We arrived at Alders, site of previous adventures in better weather, where we were due to help our friends harvest their olives. The sight of Peony and her bedraggled sister, both soaked through, supported my decision to bring my bought-for-Iceland-and-previously-only-ever-worn-there rain pants, grateful for my bought-for-Iceland-but-perfect-in many-places fleece and rain jacket, and pleased that my husband had thought to bring our gumboots (and later even more pleased he unwittingly gave me the pair without the hole in the sole).

Our hosts/overseers had thoughtfully provided gloves and plenty of purpose-bought rakes that easily strip the olives from the branches, and we stuck into the work, getting wet not so much from the rain which eased off and just turned to mist, but from the very wet olive trees, and only slightly hampered by steamed-up glasses. With a very efficient crew of workers this year, and even though the trees are so much bigger than when we first went about seven or eight years ago, it was only a few quick hours later that we were told they had enough olives (8-900 kgs or a ton), and sodden, we retreated back to the house to dry off, grateful for the wine, hearty lunch of Indian dahls and curries, and cheerful conversation after a job well done.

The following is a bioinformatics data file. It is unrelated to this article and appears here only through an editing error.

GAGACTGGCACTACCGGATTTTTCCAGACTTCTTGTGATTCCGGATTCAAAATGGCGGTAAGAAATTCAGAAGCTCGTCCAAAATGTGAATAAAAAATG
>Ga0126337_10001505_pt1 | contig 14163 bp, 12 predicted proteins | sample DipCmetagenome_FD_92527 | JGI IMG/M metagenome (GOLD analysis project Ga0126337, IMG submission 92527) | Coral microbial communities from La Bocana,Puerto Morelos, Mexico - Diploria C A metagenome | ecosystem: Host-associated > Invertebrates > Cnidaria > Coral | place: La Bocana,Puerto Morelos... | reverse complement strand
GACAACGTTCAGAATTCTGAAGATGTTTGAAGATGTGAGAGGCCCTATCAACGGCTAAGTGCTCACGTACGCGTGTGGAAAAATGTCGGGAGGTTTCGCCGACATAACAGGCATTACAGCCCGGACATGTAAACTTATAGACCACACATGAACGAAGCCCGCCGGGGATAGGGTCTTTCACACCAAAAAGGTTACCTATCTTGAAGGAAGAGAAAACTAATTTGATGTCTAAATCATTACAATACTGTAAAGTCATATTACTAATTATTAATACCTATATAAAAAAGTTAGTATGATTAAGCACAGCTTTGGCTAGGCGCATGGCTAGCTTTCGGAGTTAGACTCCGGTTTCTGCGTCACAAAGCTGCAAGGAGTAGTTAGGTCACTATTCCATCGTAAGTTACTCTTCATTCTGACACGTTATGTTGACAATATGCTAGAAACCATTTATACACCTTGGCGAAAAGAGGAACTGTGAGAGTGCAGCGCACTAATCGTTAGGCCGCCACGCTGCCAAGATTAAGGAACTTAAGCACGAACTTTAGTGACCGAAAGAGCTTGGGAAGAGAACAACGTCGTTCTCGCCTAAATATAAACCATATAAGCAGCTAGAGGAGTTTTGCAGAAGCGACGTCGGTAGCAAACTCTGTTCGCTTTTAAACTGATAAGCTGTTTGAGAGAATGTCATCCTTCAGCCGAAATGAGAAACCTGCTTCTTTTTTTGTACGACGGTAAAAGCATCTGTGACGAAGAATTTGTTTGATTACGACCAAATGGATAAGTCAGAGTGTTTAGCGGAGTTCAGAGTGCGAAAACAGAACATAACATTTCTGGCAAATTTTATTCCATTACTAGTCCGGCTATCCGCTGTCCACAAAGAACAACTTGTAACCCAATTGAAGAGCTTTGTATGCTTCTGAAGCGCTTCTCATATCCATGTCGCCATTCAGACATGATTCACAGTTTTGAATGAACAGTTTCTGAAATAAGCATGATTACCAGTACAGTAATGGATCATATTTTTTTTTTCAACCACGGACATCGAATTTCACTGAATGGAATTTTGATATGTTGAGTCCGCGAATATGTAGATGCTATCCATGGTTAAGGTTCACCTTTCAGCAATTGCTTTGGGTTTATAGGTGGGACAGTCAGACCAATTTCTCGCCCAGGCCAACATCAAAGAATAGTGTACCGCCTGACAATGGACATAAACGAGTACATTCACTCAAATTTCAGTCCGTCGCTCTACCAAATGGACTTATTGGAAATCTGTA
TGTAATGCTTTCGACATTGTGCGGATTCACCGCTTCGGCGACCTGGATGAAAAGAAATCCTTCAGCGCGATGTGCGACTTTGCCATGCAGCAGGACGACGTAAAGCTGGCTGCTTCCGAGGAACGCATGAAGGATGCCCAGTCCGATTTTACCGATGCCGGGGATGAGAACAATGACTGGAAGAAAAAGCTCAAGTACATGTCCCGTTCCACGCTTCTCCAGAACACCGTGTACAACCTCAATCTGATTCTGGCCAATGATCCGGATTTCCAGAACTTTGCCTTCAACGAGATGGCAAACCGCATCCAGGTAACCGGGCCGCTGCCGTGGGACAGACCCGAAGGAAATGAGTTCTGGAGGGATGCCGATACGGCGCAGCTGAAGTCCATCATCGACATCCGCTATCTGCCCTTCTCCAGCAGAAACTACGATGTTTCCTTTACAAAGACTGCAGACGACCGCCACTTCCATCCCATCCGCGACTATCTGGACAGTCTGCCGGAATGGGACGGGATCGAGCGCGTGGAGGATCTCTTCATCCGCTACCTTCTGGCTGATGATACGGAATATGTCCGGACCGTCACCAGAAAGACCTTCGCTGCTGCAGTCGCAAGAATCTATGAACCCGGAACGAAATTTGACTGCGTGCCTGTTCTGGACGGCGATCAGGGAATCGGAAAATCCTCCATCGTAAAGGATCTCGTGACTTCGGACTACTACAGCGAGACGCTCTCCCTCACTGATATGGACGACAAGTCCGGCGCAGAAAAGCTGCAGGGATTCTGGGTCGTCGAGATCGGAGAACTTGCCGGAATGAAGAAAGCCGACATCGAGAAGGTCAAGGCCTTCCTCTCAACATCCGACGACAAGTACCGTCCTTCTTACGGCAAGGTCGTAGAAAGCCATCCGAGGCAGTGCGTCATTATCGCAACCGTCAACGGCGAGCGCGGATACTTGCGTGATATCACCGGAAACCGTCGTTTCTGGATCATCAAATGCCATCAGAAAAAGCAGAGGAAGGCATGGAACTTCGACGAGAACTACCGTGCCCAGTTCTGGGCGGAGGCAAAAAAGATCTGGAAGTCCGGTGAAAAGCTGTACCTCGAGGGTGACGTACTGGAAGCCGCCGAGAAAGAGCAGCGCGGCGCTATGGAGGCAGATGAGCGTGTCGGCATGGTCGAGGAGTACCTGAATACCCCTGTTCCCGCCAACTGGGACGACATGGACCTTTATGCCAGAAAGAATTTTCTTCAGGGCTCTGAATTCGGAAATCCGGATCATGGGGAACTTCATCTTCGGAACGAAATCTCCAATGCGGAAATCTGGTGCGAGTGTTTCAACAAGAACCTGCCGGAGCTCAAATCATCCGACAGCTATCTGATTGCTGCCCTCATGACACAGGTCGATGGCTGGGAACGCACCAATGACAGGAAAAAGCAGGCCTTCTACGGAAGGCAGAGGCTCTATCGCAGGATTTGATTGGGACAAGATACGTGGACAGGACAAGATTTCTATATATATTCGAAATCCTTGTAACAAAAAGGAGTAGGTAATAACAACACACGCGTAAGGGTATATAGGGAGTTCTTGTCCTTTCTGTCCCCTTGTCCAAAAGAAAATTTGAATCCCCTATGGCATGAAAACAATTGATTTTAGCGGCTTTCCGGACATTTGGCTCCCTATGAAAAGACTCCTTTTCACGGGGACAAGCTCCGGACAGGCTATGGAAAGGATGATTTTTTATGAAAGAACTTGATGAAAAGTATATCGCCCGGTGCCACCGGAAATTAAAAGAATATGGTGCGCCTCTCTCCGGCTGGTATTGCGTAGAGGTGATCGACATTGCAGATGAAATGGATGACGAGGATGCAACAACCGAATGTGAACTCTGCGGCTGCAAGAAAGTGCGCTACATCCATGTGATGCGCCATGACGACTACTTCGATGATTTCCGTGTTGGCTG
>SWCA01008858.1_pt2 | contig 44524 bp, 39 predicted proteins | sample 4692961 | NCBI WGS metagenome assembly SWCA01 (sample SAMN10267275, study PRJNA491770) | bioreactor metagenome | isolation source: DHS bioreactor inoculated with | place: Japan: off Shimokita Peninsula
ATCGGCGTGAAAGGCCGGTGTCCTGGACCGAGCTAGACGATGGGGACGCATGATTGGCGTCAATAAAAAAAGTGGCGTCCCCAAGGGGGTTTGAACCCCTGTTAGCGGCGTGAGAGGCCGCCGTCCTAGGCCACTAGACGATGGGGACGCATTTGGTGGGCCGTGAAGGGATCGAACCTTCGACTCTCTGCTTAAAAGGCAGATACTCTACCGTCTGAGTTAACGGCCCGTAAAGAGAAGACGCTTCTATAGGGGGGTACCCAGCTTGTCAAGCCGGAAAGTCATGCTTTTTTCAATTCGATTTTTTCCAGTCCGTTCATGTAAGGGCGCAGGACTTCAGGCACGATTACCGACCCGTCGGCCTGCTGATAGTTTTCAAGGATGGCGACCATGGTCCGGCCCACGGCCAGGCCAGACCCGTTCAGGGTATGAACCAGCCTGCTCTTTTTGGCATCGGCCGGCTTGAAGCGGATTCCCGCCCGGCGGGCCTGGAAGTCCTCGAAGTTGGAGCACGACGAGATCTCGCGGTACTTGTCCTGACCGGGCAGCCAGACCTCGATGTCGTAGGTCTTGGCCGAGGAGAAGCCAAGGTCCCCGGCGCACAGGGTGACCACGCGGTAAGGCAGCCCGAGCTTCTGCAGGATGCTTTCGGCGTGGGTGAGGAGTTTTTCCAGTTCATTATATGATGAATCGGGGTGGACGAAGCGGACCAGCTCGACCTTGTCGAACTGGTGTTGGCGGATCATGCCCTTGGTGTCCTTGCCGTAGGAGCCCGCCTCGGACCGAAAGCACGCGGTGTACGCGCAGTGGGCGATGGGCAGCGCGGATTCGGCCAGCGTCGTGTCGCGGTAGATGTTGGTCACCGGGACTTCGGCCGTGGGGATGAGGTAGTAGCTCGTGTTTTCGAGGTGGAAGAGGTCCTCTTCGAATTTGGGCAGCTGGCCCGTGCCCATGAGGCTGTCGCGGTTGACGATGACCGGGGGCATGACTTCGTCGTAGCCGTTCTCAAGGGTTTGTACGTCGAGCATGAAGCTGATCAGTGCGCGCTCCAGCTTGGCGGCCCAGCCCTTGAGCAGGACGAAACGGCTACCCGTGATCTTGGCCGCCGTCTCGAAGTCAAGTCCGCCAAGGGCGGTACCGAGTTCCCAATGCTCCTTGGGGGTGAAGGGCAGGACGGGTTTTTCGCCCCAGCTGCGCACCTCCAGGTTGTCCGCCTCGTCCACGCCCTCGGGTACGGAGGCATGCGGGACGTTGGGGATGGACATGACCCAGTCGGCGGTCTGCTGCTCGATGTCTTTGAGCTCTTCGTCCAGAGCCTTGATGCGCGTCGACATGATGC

Previous olive harvest posts here and here.

 

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She doesn’t really belong on this Friends-I-have-not-yet-met list, because, you see, I have met her. She’s Slovenian, and truly puts the LOVE in Slovenia, reaching out to give and receive love. She taught me to love Slovenia too, as I would never have gone there if she hadn’t been, at the time, a Friend-Not-Yet-Met (so, clearly, she does belong on this list after all).

A beloved wife, friend, aunt, and dog’s best friend. A true linguist, for more than three months, she wonderfully commented on my Lemons to Limoncello blog in Italian to help me practice mine.

She loves her summer garden and cooked us lunch using her home-grown produce. She and her husband recommended driving a mountain pass that, she casually mentioned, she had cycled once (or even twice?). As we wound around sharp, steep corners up, up, and further up again, I thought she must be crazy, though, in truth, she enjoys exercise and appreciates being out in nature.

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A week ago, we packed our bags and the car, and headed over the hill – this one – to stay overnight with friends at their charming cottage amidst an olive grove.